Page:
In PDN‘s Fine-Art issue, photographers explain how they met the gallery owners who recently signed them: at portfolio reviews, through referrals from colleagues, and by having their work seen in group shows or competitions. They did not, however, make the mistake of trying to introduce themselves when the gallery owners were preoccupied by trying to sell photos. Gallery owners have said that art fairs and gallery openings are the worst times to hand them business cards or promos.
ArtBusiness.com, the website of an art appraisal and consulting service for artists and collectors, has a new article on the etiquette of attending art openings. It lists “behavioral blunders” artists sometimes make, such as: “Ask the artist to introduce you to the gallery owner,” “Whip out your cell phone and start showing people images of your latest art.” It also lists the blunders the rest of us make. A personal favorite is, “Stand in front of a single piece of art with your friends and talk for half an hour straight without ever moving or even thinking about occasionally checking to see whether you’re blocking anyone’s view.”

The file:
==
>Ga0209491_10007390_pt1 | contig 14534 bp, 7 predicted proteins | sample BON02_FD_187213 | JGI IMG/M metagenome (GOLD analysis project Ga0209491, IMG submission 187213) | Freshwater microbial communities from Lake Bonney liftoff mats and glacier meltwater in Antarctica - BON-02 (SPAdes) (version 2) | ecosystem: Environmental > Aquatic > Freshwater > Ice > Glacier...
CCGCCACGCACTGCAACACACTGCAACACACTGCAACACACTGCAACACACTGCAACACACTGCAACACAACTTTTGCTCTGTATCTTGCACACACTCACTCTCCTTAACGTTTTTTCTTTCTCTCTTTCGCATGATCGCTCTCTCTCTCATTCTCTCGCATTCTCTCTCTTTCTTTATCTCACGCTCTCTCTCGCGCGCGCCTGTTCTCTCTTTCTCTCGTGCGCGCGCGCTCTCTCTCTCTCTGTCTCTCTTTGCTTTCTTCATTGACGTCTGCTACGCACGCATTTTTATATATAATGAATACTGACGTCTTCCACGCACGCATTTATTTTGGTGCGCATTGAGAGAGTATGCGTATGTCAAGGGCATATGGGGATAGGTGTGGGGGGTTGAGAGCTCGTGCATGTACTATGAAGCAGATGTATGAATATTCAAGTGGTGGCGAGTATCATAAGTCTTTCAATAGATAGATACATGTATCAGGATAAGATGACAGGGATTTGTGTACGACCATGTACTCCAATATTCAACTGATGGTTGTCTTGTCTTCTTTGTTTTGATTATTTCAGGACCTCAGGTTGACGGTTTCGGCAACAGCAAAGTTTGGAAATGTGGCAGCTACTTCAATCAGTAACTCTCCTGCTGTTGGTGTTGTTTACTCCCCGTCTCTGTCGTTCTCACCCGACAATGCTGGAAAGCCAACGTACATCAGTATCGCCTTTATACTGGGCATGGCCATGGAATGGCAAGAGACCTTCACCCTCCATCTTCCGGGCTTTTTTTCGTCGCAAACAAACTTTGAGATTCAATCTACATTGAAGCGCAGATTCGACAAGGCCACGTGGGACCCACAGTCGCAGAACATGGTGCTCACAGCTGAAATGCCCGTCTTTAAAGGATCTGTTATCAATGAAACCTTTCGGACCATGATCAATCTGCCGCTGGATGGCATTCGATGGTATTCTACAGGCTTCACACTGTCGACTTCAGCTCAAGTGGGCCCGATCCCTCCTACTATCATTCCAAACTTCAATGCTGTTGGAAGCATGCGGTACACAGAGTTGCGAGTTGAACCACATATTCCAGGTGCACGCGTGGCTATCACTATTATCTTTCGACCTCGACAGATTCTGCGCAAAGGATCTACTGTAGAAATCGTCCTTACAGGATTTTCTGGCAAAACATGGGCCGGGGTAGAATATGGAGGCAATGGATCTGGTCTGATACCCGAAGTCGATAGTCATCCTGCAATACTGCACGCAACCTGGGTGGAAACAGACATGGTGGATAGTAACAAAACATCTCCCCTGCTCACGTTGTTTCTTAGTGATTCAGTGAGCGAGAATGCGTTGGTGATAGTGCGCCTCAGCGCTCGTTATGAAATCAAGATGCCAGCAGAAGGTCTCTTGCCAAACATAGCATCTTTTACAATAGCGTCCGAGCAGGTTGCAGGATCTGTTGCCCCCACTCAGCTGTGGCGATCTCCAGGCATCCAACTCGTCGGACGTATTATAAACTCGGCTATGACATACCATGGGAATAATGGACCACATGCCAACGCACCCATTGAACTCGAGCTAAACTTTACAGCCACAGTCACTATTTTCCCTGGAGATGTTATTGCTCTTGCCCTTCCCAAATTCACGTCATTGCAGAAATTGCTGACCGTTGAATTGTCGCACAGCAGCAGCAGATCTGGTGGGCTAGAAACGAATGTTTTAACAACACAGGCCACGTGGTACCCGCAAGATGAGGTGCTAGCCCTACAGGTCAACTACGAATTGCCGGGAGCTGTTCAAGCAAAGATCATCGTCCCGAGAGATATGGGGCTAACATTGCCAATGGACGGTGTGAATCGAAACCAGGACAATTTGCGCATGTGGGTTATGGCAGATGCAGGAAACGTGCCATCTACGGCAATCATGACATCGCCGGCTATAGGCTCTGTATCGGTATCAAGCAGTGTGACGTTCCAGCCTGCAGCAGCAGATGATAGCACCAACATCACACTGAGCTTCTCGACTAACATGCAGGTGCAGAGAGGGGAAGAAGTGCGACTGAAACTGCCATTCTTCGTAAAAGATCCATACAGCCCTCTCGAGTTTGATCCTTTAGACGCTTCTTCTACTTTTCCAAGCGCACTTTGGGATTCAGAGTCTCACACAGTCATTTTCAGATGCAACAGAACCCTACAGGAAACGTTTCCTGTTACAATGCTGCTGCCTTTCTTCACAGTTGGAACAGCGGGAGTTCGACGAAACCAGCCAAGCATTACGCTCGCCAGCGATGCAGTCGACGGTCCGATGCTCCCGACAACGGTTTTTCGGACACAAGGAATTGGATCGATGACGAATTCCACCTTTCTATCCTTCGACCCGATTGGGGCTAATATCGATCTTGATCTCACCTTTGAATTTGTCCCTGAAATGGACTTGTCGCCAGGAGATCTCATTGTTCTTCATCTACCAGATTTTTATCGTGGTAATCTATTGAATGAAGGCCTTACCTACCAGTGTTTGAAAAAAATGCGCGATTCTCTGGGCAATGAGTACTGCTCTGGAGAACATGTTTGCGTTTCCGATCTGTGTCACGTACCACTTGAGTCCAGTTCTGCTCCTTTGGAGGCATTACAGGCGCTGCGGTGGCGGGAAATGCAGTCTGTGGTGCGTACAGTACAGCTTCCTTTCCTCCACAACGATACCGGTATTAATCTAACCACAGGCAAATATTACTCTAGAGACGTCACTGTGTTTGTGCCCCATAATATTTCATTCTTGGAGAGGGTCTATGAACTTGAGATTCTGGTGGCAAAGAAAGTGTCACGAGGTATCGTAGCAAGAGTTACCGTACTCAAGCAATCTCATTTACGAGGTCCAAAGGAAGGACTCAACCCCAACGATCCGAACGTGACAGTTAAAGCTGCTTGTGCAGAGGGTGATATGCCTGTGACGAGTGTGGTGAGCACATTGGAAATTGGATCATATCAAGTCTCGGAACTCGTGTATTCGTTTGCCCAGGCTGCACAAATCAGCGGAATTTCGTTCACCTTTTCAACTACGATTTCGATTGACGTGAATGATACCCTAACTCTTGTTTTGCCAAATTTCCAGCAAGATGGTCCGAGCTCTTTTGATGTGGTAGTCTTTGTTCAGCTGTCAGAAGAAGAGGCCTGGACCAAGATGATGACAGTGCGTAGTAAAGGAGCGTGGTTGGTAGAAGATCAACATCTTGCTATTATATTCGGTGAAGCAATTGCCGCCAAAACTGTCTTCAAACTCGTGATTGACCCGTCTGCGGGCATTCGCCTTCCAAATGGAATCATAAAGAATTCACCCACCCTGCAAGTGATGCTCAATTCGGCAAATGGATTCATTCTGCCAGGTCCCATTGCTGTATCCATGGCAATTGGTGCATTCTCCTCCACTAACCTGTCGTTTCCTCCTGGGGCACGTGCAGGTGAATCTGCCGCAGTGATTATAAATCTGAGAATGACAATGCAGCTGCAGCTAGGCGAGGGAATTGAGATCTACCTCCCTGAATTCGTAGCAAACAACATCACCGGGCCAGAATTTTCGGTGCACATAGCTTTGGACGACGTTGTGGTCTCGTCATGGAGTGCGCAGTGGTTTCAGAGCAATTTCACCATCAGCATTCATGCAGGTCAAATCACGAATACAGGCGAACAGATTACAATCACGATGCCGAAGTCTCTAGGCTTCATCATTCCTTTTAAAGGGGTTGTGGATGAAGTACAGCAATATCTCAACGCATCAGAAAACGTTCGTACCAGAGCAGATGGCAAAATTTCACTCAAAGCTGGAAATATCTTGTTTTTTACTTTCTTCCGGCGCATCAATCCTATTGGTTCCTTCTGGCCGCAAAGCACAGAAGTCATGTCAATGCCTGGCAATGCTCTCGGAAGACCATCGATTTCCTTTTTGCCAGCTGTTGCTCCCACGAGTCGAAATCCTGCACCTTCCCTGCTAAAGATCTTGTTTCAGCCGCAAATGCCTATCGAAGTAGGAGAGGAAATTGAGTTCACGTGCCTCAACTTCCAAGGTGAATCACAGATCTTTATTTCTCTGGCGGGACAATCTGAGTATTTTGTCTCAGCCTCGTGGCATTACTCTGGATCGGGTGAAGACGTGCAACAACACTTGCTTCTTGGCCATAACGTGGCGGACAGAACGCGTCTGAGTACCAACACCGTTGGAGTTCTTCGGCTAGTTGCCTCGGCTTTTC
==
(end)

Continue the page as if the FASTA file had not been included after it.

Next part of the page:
We don’t agree that every item on their list is a frequently seen “blunder.” A few are matters of common courtesy rather than some plague on the art world. But it’s a useful reminder that while an opening looks like a party, it’s a professional setting, and impressions count. We can imagine how wider adoption of these tips would give more people at an opening a chance to actually see the art, and maybe get more helpings of the cheese cubes or pretzels, too. The full list can be found here.
Terms of service. Unless you’re a masochist or a lawyer (but I repeat myself), you’ve probably never read them. Most of us impatiently click “accept” on our way to signing up for whatever it is we want to divulge our personal information to want to use. In the case of photo-oriented services like Instagram, accepting... More ›
Robyn Cohn, a New York-based CPA who has provided bookkeeping and tax services to photographers for more than a decade, offers advice that PDN readers can act on right now to minimize taxes on their 2016 income—and manage their finances better in the future. PDN: What would you advise photographers to do before the end... More ›
In 2013, Robert Herman self-published The New Yorkers, a book of mostly 1970s and ‘80s street photos that is now on its third printing. In a seminar at PhotoPlus Expo last week, Herman described the steps he took to turn his archive of thousands of images into a successful photo book, from designing and printing... More ›